"Things fall apart; the centre cannot hold;/....The best lack all conviction, while the worst/ Are full of passionate intensity," W.B. Yeats wrote in his poem "The Second Coming."
These words are so well-known, so much a part of the literary canon, that I often fail to pay attention when I hear them. Yet, after last month's earthquake, tsunami and nuclear plant problems in Japan, Yeats' lines are a word-worm in my head.
We're still here, slouching not only toward Bethlehem but toward May Day, picnics, the end of school–the beginning of summer. Though these disasters are horrific, humanity, since the beginning of time, has endured unbearable trauma from the bubonic plague to the atomic bomb.
But, sitting at my keyboard this April during National Poetry Month, I can't help but wonder: what place does art have in the face of such (nearly) unspeakable, (and despite the all-too-vivid-video images) unimaginable disaster? Do we poets, playwrights, novelists, humorists and other creative and visual artists have a role to play in the wake of such intense suffering; should we (no small thing) just send our thoughts, prayers and donations to help the disaster victims; or do we have a dual role as both creative artists and citizens of the world? And if you're listening, gods of creation, why do disasters strike so many innocent people?
If I, you, or any of us, had the "right" answers to these questions–if the gods came down from Mount Olympus to give us the 411 on suffering--we would be rich and famous. We'd be drinking champagne, eating bonbons, writing this from our yacht as we waved a magic wand which would swiftly alleviate the trauma of the tsunami.
Though I can't offer ambrosia from the gods, I'll share a few of the motley thoughts on art and suffering that are swirling around like topsy-turvy dervishes in my head.
"Poetry makes nothing happen," W. H. Auden said. In many ways, Auden's dictum is true. We poets don't enact laws, cure diseases, become billionaires, simplify tax codes, model in New York or Paris fashion shows, or even often get a hot date on Saturday night (unless we're a James Franco clone). Yet, inexplicably (just as we're able to breathe without anyone seeing how our lungs are working) our voices have weight and our words have an emotive power. Last October, I spent two weeks at Vermont Studio Center, an artist community in Vermont. While I was there, I met a filmmaker from Haiti, who was making a film about the devastating impact of last year's earthquake on his country. One evening, he spoke to me after I had read some of my poems to the group. "I so appreciate poetry!" he told me, "It's like food. it keeps me going during what we're going through."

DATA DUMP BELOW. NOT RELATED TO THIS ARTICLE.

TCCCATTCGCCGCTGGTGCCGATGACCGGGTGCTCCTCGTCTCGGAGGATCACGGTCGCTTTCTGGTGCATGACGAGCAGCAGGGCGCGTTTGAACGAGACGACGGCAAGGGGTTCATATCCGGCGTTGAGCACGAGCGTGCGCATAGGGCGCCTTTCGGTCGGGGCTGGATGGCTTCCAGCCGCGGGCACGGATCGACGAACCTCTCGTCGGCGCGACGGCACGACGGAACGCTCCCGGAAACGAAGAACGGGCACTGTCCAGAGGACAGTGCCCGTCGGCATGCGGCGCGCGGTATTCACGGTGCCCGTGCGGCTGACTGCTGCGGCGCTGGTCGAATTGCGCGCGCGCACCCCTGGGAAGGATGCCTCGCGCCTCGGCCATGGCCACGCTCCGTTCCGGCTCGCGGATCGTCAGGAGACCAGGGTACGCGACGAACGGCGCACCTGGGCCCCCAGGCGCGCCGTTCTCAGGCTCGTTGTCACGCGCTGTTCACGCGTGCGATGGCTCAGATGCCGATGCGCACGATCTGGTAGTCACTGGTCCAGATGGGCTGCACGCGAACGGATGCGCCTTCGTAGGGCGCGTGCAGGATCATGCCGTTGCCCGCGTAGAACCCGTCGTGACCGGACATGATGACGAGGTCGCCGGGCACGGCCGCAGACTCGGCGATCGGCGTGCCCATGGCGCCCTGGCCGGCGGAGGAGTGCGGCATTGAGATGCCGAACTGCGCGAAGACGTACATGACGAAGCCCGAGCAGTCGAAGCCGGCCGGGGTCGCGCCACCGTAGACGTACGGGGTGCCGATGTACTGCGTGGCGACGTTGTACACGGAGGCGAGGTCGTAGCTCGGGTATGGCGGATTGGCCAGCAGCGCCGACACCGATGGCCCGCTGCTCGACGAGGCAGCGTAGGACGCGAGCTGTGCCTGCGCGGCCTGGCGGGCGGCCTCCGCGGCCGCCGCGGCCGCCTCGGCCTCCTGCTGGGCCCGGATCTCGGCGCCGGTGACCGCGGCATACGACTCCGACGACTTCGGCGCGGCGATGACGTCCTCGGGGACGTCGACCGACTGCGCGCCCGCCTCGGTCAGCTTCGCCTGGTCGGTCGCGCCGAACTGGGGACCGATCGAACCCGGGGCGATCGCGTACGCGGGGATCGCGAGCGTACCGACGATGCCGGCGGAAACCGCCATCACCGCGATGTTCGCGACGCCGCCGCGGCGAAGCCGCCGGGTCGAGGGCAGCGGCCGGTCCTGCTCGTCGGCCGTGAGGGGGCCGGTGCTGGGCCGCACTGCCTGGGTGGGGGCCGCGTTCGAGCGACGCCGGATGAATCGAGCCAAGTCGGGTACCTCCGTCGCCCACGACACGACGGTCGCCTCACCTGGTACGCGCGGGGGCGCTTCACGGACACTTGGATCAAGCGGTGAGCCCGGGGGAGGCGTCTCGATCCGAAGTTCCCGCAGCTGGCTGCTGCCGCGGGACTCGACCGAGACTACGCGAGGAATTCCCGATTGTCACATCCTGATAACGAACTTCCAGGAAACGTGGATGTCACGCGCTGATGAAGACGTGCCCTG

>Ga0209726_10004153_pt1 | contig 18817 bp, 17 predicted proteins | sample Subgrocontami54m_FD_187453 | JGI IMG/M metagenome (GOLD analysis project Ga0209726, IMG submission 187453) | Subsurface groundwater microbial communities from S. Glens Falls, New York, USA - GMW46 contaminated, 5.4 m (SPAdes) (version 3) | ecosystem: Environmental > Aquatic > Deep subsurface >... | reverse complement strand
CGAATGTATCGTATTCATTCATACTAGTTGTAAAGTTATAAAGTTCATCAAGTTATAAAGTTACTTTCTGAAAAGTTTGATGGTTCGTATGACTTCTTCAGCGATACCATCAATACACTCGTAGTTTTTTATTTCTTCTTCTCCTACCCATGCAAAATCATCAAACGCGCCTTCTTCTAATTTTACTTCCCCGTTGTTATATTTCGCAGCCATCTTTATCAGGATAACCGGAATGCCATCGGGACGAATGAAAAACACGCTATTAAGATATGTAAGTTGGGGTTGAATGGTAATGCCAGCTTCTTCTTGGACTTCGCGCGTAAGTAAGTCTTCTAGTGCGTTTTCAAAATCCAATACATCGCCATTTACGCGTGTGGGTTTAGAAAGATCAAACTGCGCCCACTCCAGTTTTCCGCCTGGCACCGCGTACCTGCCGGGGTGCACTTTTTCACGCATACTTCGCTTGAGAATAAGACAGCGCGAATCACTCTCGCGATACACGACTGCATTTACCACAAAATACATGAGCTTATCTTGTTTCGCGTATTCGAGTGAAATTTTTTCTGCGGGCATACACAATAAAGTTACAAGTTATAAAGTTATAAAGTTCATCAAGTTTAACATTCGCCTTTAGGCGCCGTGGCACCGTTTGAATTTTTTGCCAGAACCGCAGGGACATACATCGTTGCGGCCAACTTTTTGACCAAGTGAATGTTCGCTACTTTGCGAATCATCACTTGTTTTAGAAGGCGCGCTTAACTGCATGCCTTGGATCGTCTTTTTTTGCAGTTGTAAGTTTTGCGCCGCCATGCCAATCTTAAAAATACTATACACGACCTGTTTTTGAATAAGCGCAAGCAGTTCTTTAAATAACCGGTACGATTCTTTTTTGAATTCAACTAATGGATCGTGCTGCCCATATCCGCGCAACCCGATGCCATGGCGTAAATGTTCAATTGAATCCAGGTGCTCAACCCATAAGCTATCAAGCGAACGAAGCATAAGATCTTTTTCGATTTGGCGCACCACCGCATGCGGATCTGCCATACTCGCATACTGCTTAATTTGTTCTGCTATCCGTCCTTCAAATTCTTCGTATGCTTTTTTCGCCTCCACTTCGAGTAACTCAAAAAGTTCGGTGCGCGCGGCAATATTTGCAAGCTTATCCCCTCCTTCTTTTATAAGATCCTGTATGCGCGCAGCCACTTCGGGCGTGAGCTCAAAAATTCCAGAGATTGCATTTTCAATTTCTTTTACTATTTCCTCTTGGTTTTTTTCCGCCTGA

We'll always want to know why the lives of innocent people are destroyed or decimated by disasters while so often villainous folk get off unscathed; what or if there is any meaning to be found in suffering; and whether there is an afterlife. Though we'll never obtain this knowledge, poets, from the poet who wrote the biblical book of Job 2,500 years ago to contemporary poet Maxine Kumin have made magnificent and timeless art out of this profound search. Job, afflicted with boils all over his body and mourning the loss of his sons, curses the day he was born and demands that God explain his suffering. In "Sunday Phone Call," the speaker of Kumin's poem is surprised to get a telephone call from her dead father. "I may be dead but/ I'm not clairvoyant," he says when she wants to know when they'll meet again.
Many artists, especially poets, don't have a lot of dough. But let's give what we can to groups helping the victims of the disasters. Even more important, let's keep on keepin' on making art. Art, whether poetry, painting, drama, comedy–no matter the genre–feeds our emotions, dreams and spirits (through laughter, tears, and catharsis), and this type of nourishment is as essential as food for our bodies.
The disasters enveloping our world are grave. Art (including poetry) is a serious enterprise. But let's not get so serious or ensnared by the "po biz" that we become pretentious or disrespectful of our need for and the power of comedy. Recently, I participated in a poetry reading. The poets who read before me had the humor quotient and engagement of a C-Span panel on education reform. (No dis intended against C-Span or education reform.) "Please, act as if this is a classical music concert," intoned one of the poets in the ponderous tones of a narrator of a portentous PBS doc, "and hold your applause until the end."
Too often we poets act as if comedy is beneath us–as if smiling during a poetry reading is illegal or using humor in a poem is like accidentally (or even deliberately) putting a fly in our soup. We forget that the best poets from Shakespeare to Groucho (I dare you to find anyone more gifted with language) draw on both the comic and the tragic in their work. We become so full of ourselves – so desperate to prove that our work is "dark" – hat we have "gravitas"–that we forget that the best artists make great art out of not only the flesh in the rubble but the flies in our soup.
Let's create the best art we can from the broken center.